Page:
A Practical Guide to DADT Repeal

Opponents of the military’s “Don’t Ask Don’t Tell” policy chained themselves to the White House fence in November. Alex Wong / Getty Images

Congress now faces unprecedented pressure to repeal “don’t ask, don’t tell.” The Pentagon released its report on the issue last week, finding that 70 percent of troops thought repeal would have mixed, positive, or no effect on the military. Defense Secretary Robert Gates urged the Senate to act quickly, as did Joint Chiefs of Staff chairman Adm. Mike Mullen. But critics worry that the policy change could affect unit cohesion and be a distraction at a time of war. So it’s worth asking: what would repeal really entail? A quick guide:

Chaplains would minister to gay and lesbian troops.
Many chaplains vehemently oppose repeal and, in the report’s words, “believe that homosexuality is a sin and an abomination, and that they are required by God to condemn it.” But chaplains are also required to serve all troops. “They can still follow their consciences,” says Aaron Belkin of the Palm Center, a UC Santa Barbara public-policy think tank. “They would counsel gays the same way a rabbi would counsel a Catholic.”

photos-gay-rights-around-the-world-image0 Photos: Gay Rights Around the World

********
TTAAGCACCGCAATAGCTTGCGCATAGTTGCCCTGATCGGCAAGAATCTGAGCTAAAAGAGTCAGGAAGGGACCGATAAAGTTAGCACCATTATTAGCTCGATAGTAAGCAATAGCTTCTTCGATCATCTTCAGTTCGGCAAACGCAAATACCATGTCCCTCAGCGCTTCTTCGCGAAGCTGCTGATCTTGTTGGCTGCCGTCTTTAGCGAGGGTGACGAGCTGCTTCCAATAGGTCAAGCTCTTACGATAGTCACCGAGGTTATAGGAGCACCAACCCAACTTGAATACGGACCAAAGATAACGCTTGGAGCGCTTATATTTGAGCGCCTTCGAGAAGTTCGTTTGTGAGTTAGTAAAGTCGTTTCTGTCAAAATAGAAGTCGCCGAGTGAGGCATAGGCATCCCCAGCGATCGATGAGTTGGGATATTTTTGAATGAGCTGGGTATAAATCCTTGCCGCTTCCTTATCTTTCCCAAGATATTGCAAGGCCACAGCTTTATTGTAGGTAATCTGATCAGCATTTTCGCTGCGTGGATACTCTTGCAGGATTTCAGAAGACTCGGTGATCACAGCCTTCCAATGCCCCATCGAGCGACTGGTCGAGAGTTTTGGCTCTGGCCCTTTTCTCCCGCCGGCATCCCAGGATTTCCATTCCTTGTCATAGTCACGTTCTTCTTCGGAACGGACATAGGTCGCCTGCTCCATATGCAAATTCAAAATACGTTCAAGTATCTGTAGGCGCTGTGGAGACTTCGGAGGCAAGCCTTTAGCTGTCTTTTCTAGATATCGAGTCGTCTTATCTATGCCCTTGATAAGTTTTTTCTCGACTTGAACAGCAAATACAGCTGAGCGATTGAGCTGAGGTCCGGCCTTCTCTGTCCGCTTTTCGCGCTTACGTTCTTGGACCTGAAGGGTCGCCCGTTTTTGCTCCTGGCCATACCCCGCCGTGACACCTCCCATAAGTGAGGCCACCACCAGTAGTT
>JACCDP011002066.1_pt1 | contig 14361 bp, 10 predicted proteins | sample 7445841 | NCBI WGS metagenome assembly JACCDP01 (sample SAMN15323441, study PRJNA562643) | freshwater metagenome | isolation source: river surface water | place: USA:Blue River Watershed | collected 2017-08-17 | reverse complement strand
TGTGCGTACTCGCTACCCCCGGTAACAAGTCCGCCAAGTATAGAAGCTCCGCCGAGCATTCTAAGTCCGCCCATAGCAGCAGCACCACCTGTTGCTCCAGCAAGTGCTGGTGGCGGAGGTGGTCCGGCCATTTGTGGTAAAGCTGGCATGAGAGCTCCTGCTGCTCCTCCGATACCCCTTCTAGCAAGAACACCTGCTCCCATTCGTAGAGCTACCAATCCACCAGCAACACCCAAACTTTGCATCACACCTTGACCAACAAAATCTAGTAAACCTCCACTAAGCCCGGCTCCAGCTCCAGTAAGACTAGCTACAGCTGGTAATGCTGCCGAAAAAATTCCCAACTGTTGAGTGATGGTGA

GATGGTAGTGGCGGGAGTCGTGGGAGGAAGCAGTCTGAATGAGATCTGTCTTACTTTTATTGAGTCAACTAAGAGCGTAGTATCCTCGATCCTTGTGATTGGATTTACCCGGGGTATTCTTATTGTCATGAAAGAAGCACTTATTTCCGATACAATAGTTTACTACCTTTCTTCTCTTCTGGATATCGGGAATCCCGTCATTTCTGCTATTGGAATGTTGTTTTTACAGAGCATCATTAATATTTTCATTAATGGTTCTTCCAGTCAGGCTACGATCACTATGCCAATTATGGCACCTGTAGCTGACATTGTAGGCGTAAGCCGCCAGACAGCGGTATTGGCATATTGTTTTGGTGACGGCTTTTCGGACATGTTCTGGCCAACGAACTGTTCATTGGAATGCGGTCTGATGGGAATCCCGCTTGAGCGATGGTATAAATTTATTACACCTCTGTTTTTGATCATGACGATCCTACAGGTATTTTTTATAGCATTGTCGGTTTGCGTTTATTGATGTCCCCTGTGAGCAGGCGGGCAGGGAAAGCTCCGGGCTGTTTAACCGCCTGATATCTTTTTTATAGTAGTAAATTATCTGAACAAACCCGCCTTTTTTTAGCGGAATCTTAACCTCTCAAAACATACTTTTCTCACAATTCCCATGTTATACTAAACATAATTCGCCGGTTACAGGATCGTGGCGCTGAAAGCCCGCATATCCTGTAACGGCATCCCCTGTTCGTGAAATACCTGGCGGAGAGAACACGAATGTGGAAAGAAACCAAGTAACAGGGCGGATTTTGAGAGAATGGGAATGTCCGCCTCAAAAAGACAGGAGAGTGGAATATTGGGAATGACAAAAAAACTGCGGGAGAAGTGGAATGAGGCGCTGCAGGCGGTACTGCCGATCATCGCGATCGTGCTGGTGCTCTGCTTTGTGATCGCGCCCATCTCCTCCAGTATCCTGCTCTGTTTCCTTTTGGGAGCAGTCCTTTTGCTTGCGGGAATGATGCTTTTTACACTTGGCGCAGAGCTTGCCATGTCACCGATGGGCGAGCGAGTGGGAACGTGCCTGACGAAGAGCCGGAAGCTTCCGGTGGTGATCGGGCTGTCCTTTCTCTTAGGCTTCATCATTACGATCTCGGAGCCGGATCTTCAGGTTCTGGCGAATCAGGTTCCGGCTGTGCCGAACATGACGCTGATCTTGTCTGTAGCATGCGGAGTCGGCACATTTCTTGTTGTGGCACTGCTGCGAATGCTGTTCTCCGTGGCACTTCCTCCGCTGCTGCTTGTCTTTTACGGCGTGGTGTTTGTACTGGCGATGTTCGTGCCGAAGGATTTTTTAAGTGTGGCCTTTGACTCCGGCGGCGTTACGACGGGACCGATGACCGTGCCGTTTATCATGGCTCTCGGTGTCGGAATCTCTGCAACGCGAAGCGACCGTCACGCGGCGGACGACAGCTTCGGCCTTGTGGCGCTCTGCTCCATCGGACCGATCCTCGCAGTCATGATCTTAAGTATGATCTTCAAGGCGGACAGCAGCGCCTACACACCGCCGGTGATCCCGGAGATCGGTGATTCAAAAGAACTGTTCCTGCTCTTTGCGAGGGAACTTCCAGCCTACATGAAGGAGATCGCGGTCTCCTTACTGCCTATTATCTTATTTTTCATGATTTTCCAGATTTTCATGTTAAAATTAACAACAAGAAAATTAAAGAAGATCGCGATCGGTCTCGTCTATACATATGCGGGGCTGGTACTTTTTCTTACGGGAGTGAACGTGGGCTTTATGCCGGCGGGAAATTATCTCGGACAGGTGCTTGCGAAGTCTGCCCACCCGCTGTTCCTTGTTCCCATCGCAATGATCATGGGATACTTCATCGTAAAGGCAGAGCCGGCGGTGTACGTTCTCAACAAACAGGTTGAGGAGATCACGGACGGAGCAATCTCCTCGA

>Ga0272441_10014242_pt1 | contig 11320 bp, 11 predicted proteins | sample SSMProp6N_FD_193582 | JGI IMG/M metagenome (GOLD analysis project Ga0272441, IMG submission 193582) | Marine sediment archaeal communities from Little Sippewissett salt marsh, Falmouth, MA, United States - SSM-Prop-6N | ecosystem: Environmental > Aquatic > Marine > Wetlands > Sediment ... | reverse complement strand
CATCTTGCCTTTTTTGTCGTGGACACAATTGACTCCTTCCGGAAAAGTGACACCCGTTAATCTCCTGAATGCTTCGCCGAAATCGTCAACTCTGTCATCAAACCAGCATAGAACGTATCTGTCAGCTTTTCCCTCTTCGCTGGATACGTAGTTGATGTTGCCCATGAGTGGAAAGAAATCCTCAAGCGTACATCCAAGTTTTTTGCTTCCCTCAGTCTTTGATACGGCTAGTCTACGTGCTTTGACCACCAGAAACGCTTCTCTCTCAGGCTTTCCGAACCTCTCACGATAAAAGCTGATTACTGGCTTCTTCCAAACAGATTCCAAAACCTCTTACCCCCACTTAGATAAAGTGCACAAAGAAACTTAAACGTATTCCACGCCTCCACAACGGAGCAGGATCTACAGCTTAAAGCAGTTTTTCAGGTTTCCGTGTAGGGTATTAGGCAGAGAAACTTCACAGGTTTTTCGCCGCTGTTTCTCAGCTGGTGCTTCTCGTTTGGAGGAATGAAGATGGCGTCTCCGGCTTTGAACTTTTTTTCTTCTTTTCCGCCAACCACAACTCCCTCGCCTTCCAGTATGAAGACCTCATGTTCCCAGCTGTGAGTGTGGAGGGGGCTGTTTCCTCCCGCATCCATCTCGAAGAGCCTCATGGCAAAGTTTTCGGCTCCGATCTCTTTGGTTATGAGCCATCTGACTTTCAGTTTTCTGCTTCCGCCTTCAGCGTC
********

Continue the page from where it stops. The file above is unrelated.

Gay partners wouldn’t have the same rights as spouses.
The federal Defense of Marriage Act would deny gay military families such benefits as lower-cost housing. Why? The report says opening military housing to spouses who aren’t legally recognized “would create occasions for abuse and unfairness.” Benefits that would possibly extend to partners: free legal services, hospital visitations, missing-member notifications.

Gay sex would not be considered a crime.
The Uniform Code of Military Justice would be altered to remove “private consensual sodomy between adults” as a criminal offense. As is now the case for heterosexual troops, the military would discourage public displays of affection but not regulate them. “This is actually one area that will involve a change in military culture,” says Bridget Wilson, a San Diego lawyer who specializes in military cases. “There will be ships coming back from cruises and soldiers coming home from deployments. When they are met by their families, there will be hugging and kissing.”

No “protected class” advantages and no quotas for gays.
Antigay discrimination or harassment would be dealt with through existing channels for complaints not related to race, sex, religion, or other differences.

Bathrooms and sleeping quarters would be shared.
The Pentagon report says segregation of such facilities would be “a logistical nightmare” and would “stigmatize gay and lesbian Service members in a manner reminiscent of ‘separate but equal’ for blacks prior to the 1960s.”

Gays and lesbians could travel to countries where homosexuality is illegal, with no restrictions on overseas assignments.
They would be briefed on legal risks before deployment, however. Partners traveling overseas would not get legal protections often afforded to opposite-sex spouses. “Our primary objective is repeal,” says Aubrey Sarvis, executive director of the gay-advocacy group Servicemembers Legal Defense Network. “It’s not politically expedient to insist on getting this perfect from day one.”

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